Labor Trafficking Restitution

Labor Trafficking Restitution

Several young women in New Jersey are finally getting what they deserve this week almost $4 million. That's because a New Jersey court ordered convicted trafficker Lassissi Afolabi to pay back the women he forced to work in hair salons twice the money he owed them. In addition to the cash, Afolabi was sentenced to over 20 years in prison for trafficking and sexual abusing multiple young women.

The Afolabi case would make a perfect law school case study on human trafficking, since it's chock full of all the classic elements. Afolabi, himself an immigrant from Togo, learned how to manipulate the U.S. visa system to bring young women into the U.S. as temporary workers. Most of the women were from Ghana and Togo. He offered them jobs working in hair salons in the U.S., telling them they could make good money braiding hair. When they arrived in America, however, he took their passports and visas. Afolabi forced them to work long hours braiding hair, confiscating all their tips and refusing to pay them their wages. He forbade them from trying to learn English or from making American friends, and would beat them if they disobeyed. He even performed a voodoo ritual, claiming that the women's souls would be harmed if they tried to escape slavery. Several of the women were also sexually abused.

This case contains many of the "classic" elements of human trafficking. Afolabi manipulated and cheated the temporary worker program. He confiscated the victims' legal documents. He isolated them from possible sources of help and used cultural traditions to frighten and oppress them. And even though the women were forced into a non-sexual industry, many were sexually abused. It's as if Afolabi read a textbook description of human trafficking and said, "Hey, that sounds like a good idea."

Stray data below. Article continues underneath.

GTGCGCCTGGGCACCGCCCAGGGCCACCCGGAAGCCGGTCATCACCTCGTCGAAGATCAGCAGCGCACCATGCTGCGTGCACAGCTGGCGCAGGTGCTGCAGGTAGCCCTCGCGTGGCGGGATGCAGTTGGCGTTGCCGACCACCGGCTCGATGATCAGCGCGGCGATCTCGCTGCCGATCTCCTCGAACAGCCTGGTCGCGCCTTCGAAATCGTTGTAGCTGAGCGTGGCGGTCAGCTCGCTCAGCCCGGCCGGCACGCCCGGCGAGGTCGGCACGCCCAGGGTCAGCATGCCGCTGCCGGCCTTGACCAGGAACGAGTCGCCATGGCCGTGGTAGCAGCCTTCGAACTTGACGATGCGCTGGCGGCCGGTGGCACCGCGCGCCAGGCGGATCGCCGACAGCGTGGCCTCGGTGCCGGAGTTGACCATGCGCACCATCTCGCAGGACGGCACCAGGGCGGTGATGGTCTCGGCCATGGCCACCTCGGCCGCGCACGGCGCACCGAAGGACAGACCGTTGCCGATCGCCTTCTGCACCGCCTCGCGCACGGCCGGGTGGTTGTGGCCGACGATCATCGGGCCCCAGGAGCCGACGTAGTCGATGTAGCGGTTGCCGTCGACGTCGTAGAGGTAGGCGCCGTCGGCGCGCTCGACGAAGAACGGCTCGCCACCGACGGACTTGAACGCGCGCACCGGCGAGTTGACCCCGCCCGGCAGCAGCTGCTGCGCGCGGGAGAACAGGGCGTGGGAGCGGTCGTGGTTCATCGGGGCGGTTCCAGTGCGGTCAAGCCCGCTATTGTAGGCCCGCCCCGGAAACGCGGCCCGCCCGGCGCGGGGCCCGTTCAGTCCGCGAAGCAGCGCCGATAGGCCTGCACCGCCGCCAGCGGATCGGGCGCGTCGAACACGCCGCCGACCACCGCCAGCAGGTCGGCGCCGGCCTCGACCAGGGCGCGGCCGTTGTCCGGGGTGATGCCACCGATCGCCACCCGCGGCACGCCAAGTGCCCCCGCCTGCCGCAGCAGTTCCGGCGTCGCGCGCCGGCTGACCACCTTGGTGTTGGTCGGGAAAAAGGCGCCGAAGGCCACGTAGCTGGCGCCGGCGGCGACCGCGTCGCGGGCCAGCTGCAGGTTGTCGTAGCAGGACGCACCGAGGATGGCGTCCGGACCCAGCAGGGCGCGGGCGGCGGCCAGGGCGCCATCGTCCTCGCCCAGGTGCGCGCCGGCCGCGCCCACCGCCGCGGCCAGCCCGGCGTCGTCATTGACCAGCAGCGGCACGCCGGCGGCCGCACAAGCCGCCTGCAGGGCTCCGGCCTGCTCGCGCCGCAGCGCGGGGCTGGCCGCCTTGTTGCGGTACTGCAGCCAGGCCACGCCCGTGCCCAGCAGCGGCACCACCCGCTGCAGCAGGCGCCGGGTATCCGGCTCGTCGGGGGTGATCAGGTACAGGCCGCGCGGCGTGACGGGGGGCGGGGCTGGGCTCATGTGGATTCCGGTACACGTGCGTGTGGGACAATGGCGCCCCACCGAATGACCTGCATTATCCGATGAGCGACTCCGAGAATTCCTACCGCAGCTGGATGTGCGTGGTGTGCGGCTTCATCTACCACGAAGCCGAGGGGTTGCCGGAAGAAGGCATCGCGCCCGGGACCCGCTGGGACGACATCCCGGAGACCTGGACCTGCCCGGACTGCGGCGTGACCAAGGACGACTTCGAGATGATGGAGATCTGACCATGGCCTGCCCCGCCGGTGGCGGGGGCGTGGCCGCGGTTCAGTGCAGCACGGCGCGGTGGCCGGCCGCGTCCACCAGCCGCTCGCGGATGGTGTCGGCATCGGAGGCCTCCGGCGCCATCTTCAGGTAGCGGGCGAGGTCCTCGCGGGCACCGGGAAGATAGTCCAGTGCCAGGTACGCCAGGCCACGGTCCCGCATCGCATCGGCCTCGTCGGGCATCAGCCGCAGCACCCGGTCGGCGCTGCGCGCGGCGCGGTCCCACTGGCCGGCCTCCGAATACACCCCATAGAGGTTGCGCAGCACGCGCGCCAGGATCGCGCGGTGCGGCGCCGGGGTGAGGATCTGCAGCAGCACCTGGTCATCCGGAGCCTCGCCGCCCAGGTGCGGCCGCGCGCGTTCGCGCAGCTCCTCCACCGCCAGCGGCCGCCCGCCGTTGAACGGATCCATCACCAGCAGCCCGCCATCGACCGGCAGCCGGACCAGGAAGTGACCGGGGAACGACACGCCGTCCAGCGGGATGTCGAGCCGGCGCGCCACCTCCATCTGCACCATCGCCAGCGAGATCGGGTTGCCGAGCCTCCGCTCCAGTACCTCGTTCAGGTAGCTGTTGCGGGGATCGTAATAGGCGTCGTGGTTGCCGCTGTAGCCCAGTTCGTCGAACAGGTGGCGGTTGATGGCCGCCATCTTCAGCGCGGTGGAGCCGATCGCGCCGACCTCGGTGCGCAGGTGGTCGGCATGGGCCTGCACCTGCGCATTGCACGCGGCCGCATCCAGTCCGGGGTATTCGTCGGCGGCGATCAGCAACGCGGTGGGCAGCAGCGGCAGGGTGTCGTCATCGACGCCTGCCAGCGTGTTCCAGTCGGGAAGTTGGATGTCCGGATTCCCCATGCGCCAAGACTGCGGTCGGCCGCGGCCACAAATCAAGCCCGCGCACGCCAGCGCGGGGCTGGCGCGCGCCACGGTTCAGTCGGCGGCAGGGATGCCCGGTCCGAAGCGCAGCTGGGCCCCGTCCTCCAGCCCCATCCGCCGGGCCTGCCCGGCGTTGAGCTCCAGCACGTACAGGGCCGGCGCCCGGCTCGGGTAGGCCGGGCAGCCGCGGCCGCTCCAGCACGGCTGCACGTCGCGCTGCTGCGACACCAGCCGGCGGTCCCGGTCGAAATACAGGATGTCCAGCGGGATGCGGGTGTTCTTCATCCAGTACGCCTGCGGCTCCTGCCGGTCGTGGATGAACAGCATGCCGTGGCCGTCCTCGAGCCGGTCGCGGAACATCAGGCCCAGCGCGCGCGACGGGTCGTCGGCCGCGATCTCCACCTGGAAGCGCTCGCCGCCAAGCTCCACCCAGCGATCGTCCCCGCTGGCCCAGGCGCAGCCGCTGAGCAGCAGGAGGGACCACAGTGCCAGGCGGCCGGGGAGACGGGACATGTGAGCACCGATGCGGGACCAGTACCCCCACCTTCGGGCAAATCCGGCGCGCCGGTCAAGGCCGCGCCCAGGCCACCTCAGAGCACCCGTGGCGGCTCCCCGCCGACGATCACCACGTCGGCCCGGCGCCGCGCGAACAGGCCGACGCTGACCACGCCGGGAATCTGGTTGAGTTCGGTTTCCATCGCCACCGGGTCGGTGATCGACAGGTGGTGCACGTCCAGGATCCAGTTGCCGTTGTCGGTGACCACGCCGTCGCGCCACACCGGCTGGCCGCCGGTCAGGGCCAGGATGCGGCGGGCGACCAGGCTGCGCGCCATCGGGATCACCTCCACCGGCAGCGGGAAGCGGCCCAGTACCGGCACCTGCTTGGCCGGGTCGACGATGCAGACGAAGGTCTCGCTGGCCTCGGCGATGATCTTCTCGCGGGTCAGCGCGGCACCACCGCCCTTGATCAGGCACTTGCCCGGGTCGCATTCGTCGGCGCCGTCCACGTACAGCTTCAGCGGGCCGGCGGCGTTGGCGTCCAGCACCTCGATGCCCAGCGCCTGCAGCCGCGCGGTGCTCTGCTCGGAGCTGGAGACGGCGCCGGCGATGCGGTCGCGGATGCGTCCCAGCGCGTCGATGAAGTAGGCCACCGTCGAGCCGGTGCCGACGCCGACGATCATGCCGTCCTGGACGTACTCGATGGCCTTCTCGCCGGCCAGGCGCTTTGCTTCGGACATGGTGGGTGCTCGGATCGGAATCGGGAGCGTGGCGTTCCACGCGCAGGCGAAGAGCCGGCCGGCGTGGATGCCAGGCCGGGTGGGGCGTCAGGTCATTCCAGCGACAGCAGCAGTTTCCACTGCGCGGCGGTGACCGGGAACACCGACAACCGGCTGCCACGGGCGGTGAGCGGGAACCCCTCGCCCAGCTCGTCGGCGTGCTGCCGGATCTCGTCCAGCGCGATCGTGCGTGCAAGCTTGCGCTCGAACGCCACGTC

And what was Afolabi's defense for these crimes? As he put it in court, "I would like the judge to know the actions I committed were done out of ignorance."

Really, Afolabi? The old, "Whoops, I accidentally devised a complex system of fraud and coercion to enslave several women" defense? His wife, who was also convicted at an earlier trial, tried to claim the women were part of a traditional West African apprenticeship program that Americans just didn't understand. I'm sorry, but none of those women would have signed up for an apprenticeship program where they were forced to work without pay and sexually assaulted on the job. Slavery is wrong in all cultures, and to claim that this level of abuse is somehow normal for West Africans is insulting.

Hopefully, the massive amount of money owed to his victims and the jail time will make an example out of Afolabi. Human traffickers beware: what may seem like a good investment now will end up costing you twice what you've made, plus 20 years of your life behind bars.



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